Many people who are lactose intolerant (80%+) have no problem digesting raw milk. It’s thought that enzymes contained in raw milk help break down the lactose. The enzymes are destroyed by pasteurization.

There is substantial evidence that consumption of raw milk during childhood may protect against asthma, allergies and other immune-mediated diseases.

Research suggests that raw milk contains antimicrobial components that are absent in pasteurized milk—pathogens intentionally introduced into raw milk tend to die off.

Raw milk is produced by small, local dairy farms which are focused on sustainability. This is better for both community and the environment, not to mention the health and humane treatment of the cows vs. the mass production of milk by “factory farming.”

More detailed information and references for the above statements can be found here:

It’s a Personal Choice

Not actually ever having liked milk, I decided to give raw milk a try since I’d read so much about its benefits.  And being told I cannot do something is always incentive. Surprise! I not only like raw milk, my body craves it! I make my own (cultured) kefir, which I drink and use in various recipes (that will be another post, another day) instead of buttermilk or sour cream.

I found (through the web site) a dairy farmer, Kenny Johnson of Johnsons Acres, who sells herdshares, provides raw milk to the shareholders and is passionate about responsibly producing the raw milk that he feeds his own children and countless other people. I drove out to see his operation in person. He has a pasture with happy, healthy, grazing cows and a milking barn that absolutely sparkles with cleanliness, a sterilization machine for the half gallon jars and plenty of refrigeration.

The jars of milk are delivered weekly to distribution centers (volunteers’ houses) throughout the Denver area. I drive to the distribution house in my area, covertly let myself into the garage and their raw-dairy-only refrigerator—and trade my washed, empty milk jar for a full one.

Do your homework!

If you decide to try raw dairy for yourself, I highly recommend that you:

• Make sure the dairy farm is reputable and doing everything possible to produce sanitary and high quality products. I would not buy from a ranch that I could not visit in person. There is nothing better than personally meeting the farmer who you will trust to produce a safe and high quality product.

• Meet the cows! Make sure the cows are real, old-fashioned dairy cows and not the “modern” Holsteins, bred to produce 3x the amount of milk than the norm. These would include Jerseys, Guernseys, Red Devons, Brown Swiss, Milking Shorthorns, Dutch Belted and, older genetic lines of Holsteins. Check their living conditions and observe whether they look happy and healthy.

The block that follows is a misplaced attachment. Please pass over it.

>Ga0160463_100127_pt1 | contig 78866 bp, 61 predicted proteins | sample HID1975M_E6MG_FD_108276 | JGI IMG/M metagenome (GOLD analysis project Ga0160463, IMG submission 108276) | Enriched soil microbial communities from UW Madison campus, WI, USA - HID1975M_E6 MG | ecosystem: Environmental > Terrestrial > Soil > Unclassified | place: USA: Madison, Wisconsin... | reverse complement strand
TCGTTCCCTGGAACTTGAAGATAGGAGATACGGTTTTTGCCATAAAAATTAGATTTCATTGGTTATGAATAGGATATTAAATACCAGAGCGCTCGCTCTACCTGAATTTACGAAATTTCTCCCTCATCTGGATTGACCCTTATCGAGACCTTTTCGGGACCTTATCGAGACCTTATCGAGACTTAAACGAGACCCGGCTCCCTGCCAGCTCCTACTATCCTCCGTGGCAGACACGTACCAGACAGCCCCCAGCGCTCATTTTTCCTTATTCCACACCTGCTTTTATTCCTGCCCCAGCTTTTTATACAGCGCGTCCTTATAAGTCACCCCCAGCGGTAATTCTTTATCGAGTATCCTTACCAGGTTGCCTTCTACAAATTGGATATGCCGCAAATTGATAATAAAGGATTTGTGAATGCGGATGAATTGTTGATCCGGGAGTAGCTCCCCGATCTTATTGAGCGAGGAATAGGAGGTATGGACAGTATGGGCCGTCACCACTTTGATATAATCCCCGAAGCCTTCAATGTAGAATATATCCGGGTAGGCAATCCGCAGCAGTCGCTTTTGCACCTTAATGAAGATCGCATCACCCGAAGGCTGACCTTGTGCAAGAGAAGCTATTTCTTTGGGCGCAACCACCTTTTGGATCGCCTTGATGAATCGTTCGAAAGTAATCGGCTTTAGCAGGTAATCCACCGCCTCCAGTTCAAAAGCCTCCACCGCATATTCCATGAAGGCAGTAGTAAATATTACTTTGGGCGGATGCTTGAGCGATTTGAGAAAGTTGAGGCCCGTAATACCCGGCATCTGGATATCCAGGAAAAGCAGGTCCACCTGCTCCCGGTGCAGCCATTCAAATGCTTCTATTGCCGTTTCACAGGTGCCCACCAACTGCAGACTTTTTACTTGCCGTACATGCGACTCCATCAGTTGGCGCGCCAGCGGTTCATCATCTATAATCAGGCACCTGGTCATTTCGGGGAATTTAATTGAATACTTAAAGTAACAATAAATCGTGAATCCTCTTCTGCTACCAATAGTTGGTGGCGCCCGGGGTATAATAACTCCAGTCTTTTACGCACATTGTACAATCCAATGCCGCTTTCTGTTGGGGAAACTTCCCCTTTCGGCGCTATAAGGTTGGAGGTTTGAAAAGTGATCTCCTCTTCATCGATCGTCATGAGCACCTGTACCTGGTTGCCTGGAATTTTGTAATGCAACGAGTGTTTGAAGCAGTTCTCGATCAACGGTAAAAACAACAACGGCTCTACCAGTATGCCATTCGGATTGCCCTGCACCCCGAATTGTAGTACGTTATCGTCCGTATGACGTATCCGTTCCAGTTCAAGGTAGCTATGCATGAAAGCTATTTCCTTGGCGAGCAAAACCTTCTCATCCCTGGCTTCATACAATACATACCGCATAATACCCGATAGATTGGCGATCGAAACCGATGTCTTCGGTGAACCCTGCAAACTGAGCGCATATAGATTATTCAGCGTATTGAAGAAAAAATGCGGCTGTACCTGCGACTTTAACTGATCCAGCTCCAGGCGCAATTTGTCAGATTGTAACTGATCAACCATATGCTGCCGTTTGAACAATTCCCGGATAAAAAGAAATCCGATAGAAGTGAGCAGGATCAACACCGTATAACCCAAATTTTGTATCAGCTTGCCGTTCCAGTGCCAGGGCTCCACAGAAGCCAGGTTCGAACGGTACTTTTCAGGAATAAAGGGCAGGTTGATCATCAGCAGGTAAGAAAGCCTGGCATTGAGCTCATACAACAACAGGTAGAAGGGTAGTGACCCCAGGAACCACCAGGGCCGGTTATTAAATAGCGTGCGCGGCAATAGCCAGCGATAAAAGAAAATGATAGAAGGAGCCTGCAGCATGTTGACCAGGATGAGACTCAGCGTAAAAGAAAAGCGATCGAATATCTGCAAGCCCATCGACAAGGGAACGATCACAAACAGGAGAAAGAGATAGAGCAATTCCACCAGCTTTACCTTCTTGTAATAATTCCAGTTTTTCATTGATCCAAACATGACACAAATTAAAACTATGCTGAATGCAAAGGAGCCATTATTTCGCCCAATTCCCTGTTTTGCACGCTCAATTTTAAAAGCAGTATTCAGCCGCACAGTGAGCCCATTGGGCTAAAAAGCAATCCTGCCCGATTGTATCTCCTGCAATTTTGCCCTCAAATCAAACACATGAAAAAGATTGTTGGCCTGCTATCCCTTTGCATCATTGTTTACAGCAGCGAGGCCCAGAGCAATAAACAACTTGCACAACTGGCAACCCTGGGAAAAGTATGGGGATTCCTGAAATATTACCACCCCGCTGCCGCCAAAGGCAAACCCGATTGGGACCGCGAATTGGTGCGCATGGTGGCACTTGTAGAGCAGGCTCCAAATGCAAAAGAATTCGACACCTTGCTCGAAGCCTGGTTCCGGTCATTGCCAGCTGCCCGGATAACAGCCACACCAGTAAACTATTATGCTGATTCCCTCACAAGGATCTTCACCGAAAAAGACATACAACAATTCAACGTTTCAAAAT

• Ask what the cows are eating: they should be pasture-fed on grass, with dried grass/hay supplemental feeding in the winter, for the health of the cow and the highest quality, most nutritious milk. Cows are supposed to eat grass. No gmo or non-organic grains! No antibiotics, they should not be necessary! No growth hormones!

• Inspect the milking and processing barn. They should be clean and probably smelling a bit like Chlorox.

Use your common sense (and intuition) to decide whether you want to buy raw dairy products from one farmer or another. And remember that you do have the right to choose to consume raw dairy products. Or anything else for that matter. I can do without the marijuana. 🙂

Polyface Farms, Farm to Consumer Legal Defense Fund

A few short weeks ago I won a raffle. It was the first time in my life that I’d won something. The raffle was for a trip to Staunton, Virginia for the Farm to Table Legal Defense Fund‘s annual Food Freedom Fest. Included in the activities were dinner with bloggers Jenny McGruther from Nourished Kitchen and Sarah Pope from the Healthy Home Economist, a full day of speakers explaining the Defense Fund’s cases and a full day’s tour of Joel Salatin’s Polyface Farms.

Thursday Dinner with the Bloggers

Jenny, Sarah, Me

Thursday night’s dinner at Zonodoa with Sarah and Jenny was a real treat. It was so thrilling to meet two very well-known and successful bloggers that spoke my language! We talked a little about real food and enjoyed a delicious and healthy meal in an elegant but comfortable setting. We parted company early—tomorrow was going to be a big day of speakers, discussions and updates regarding the defense of farmers’ basic right to farm.

Friday Farm to Consumer Legal Defense Fund Presentations


Prior to that weekend, I’d been only slightly familiar with governments’ (Federal, State and local) heavy-handedness with farmers’ rights. I’d heard about how some large corporations were using their money and clout to get their own way to protect their financial interests.  I’d also heard about armed raids on dairy farms for selling raw (unpasturized) milk and FDA’s position that we have no rights to choose what we consume unless they GIVE US PERMISSION: “Plaintiffs’ assertion of a ‘fundamental right to their own bodily and physical health, which includes what foods they do and do not choose to consume for themselves and their families’ is similarly unavailing because plaintiffs do not have a fundamental right to obtain any food they wish.” Oh, just tell me I don’t have the right to make my own decisions about my body and my health, and you will light a fire under me that will be seen from outerspace!